Poor non-farm payrolls and retail sales have cast doubts on the US Dollars performance. With the US on the verge of war with North Korea there could be further scope for US Dollar weakness.
The ‘Trump rally’ – the increased confidence in the US stock-market and the increased confidence in hiring new employees – is something heavily touted by the Trump team, but it had been something which had filtered into currency markets, with the US Dollar continuing to knock at the door below 1.20. However, recent data has begun to question this. Recent job growth came in just over a third of what was expected, and Friday’s retail sales data for the US showed spending activity in the US shrinking for the second month in a row.
Low inflation than expected on Friday as well also puts in question when the next rate hike will be in the US. This is especially poignant for the currency markets given that much of the current value in the US Dollar is underpinned by a widely publicised statement from the FED that four rate hikes are expected this year ‘as long as the data supports it’ – and we are already seeing excuses to avoid raising rates popping up.
We will likely see further movement today for GBP/USD to drive up the pair further away from the 1.25 where it had previously been moored, as US markets were one of the few in operation across Friday and Monday, European trading opening once more today may be enough to drive it higher. Given that, like the UK, there is little economic news of note to be released this week for the US, this may be the driving narrative for GBP/USD this week. Without a correction, USD sellers may see rates run away from them. It’s hard to make a wrong decision selling US Dollars currently but rates were getting close to 1.28 only recently, and I would not be surprised to see that tested soon.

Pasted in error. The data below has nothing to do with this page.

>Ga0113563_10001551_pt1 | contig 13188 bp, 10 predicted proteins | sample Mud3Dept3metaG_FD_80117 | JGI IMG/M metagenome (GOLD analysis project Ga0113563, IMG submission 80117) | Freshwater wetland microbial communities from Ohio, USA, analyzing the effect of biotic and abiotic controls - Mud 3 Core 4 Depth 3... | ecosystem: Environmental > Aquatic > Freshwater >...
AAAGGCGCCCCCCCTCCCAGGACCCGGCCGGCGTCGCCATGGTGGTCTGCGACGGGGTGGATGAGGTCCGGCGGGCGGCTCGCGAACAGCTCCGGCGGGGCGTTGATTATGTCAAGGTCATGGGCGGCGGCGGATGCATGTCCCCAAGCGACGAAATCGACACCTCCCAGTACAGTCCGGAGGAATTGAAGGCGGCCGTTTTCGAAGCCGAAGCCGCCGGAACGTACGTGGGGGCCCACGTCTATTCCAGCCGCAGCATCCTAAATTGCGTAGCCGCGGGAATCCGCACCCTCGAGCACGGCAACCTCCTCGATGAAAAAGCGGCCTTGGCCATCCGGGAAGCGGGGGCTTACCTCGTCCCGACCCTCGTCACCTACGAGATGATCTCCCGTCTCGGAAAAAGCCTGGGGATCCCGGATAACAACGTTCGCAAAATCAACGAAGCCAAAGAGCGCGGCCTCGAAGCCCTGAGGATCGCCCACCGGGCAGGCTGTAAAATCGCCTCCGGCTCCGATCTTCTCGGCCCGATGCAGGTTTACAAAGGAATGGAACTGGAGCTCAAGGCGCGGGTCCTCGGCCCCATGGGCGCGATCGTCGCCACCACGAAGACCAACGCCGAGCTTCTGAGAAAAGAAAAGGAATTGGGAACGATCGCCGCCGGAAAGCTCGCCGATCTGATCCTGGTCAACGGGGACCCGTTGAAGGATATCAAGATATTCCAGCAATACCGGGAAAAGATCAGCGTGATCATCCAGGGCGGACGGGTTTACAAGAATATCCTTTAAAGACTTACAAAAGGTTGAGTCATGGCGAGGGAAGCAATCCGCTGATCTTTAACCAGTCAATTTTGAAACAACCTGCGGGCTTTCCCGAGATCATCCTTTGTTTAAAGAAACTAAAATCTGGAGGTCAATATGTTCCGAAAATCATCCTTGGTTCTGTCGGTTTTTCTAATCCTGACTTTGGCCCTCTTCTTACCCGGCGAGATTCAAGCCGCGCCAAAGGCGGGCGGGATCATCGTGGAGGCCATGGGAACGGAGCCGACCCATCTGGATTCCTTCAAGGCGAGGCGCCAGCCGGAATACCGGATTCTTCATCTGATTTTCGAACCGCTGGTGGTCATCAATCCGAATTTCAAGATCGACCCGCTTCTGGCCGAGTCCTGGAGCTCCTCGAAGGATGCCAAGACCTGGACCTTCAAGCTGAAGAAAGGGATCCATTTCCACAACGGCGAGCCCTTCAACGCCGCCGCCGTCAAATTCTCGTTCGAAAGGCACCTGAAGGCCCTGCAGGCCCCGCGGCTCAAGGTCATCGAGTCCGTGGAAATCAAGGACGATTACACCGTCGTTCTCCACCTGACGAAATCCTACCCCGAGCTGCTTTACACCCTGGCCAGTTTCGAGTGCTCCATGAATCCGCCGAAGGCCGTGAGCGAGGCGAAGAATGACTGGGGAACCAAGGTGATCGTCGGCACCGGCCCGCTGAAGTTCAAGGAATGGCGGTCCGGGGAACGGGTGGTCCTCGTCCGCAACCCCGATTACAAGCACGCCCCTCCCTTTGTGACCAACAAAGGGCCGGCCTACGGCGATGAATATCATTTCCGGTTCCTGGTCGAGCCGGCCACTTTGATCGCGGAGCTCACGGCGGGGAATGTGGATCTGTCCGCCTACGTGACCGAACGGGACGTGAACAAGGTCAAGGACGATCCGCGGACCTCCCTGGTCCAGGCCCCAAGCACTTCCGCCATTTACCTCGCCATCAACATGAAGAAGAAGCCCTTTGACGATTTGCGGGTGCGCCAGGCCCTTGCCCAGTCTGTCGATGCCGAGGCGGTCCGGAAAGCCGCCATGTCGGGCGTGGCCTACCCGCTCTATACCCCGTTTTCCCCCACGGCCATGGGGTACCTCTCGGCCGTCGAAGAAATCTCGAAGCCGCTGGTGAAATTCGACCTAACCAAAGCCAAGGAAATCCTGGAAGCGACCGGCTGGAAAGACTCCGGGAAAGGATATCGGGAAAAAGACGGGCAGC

The US Dollar has suffered recently as well due to the increased conflict tensions following tensions in the Middle East. Over the Easter weekend talks with Russia came to a close with mixed reports. Trump stating that the talks were ‘very successful’. Immediately this was contradicted by Putin who stated that after the talks the ‘level of trust on a working level…has not improved, but rather has deteriorated.’
Again with ongoing tensions over the Middle East and now North Korea promising a new missiles test every week in response to American aggression, it is difficult to gauge where American foreign policy will take its next turn. Until then, with this level of anxiety, I struggle to anticipate the US Dollar gaining much value in this situation.
Do you have a US Dollar requirement and would like to speak to one of our experts? Global conflicts could begin to weigh heavily on the US Dollar and it may be worth talking to us sooner rather than later. Call us on 01494 725 353 and a member of our team will be happy to assist, alternatively you can email me here.
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